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A 2.5-D representation of the human hand

Longo, Matthew R. and Haggard, P. (2012) A 2.5-D representation of the human hand. Journal of Experimental Psychology: Human Perception and Performance 38 (1), pp. 9-13. ISSN 0096-1523.

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Primary somatosensory maps in the brain represent the body as a discontinuous, fragmented set of 2-D skin regions. We nevertheless experience our body as a coherent 3-D volumetric object. The links between these different aspects of body representation, however, remain poorly understood. Perceiving the body’s location in external space requires that immediate afferent signals from the periphery be combined with stored representations of body size and shape. At least for the back of the hand, this body representation is massively distorted, in a highly stereotyped manner. Here we test whether a common pattern of distortions applies to the entire hand as a 3-D object, or whether each 2-D skin surface has its own characteristic pattern of distortion. Participants judged the location in external space of landmark points on the dorsal and palmar surfaces of the hand. By analyzing the internal configuration of judgments, we produced implicit maps of each skin surface. Qualitatively similar distortions were observed in both cases. The distortions were correlated across participants, suggesting that the two surfaces are bound into a common underlying representation. The magnitude of distortion, however, was substantially smaller on the palmar surface, suggesting that this binding is incomplete. The implicit representation of the human hand may be a hybrid, intermediate between a 2-D representation of individual skin surfaces and a 3-D representation of the hand as a volumetric object.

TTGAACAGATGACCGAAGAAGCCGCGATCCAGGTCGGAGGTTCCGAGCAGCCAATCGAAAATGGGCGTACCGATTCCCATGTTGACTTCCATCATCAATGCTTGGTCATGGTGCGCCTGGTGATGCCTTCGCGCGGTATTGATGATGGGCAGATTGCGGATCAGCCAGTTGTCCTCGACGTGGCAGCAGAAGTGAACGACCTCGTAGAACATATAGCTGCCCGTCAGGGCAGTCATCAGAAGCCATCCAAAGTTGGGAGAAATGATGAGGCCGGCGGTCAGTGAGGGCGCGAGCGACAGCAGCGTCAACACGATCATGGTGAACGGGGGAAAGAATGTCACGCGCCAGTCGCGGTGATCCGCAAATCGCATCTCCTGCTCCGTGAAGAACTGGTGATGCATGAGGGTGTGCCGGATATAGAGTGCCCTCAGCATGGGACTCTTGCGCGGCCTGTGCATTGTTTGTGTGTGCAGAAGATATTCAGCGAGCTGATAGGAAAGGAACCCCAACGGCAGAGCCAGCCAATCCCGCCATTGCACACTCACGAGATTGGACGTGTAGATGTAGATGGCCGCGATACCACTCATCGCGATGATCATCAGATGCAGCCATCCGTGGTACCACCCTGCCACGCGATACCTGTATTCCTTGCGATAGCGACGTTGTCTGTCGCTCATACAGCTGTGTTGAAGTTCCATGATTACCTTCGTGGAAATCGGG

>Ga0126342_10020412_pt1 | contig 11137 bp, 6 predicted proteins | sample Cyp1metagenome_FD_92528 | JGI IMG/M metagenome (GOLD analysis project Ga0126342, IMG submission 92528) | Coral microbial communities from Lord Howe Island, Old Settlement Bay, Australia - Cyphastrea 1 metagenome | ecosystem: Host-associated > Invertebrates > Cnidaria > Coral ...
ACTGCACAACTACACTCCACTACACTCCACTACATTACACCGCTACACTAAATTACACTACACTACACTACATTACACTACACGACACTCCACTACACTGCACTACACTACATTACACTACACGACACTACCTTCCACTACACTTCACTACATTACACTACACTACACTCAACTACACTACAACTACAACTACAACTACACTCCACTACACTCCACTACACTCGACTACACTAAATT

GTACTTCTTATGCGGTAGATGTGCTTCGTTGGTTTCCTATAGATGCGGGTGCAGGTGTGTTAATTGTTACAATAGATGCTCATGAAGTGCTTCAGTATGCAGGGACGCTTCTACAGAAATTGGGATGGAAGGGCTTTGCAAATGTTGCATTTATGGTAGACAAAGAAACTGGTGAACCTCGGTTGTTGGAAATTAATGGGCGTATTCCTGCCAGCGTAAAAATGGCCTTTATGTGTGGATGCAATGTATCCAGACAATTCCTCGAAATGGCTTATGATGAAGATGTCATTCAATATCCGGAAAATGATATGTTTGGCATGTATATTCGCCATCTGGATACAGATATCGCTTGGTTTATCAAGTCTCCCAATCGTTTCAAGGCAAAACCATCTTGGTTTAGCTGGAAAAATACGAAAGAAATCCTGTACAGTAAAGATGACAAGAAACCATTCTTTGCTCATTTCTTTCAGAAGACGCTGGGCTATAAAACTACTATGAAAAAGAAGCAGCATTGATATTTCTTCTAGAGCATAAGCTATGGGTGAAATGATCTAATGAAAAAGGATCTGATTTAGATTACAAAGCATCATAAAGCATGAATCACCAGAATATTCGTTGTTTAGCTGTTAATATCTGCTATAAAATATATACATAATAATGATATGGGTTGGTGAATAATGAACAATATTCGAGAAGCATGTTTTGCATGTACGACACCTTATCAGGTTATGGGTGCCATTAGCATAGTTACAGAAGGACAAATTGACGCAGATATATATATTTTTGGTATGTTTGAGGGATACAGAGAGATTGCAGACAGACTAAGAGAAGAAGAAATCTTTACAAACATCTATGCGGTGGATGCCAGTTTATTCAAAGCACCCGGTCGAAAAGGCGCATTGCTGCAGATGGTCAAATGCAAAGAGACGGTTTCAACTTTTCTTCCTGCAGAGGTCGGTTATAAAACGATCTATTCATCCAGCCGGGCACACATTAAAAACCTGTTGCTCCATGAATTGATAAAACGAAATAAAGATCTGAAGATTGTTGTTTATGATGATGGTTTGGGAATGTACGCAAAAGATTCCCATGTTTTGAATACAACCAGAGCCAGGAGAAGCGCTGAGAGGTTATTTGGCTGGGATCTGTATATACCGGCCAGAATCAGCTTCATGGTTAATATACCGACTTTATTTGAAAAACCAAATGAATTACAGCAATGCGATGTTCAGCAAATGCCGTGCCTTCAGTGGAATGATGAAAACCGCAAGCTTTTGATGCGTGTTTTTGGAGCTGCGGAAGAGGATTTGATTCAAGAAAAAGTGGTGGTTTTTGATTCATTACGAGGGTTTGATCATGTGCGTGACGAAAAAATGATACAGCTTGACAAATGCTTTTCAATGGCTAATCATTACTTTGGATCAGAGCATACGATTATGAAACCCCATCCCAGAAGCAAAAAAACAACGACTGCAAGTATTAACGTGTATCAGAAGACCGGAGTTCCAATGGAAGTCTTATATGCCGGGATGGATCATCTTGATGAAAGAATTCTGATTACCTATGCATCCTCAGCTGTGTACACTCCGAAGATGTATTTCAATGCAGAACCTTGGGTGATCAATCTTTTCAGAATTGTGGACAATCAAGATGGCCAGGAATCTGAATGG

Item Type: Article
Additional Information: 'This article may not exactly replicate the final version published in the APA journal. It is not the copy of record.'
School or Research Centre: Birkbeck Schools and Research Centres > School of Science > Psychological Sciences
Depositing User: Matthew Longo
Date Deposited: 09 Jan 2012 11:34
Last Modified: 17 Apr 2013 12:33

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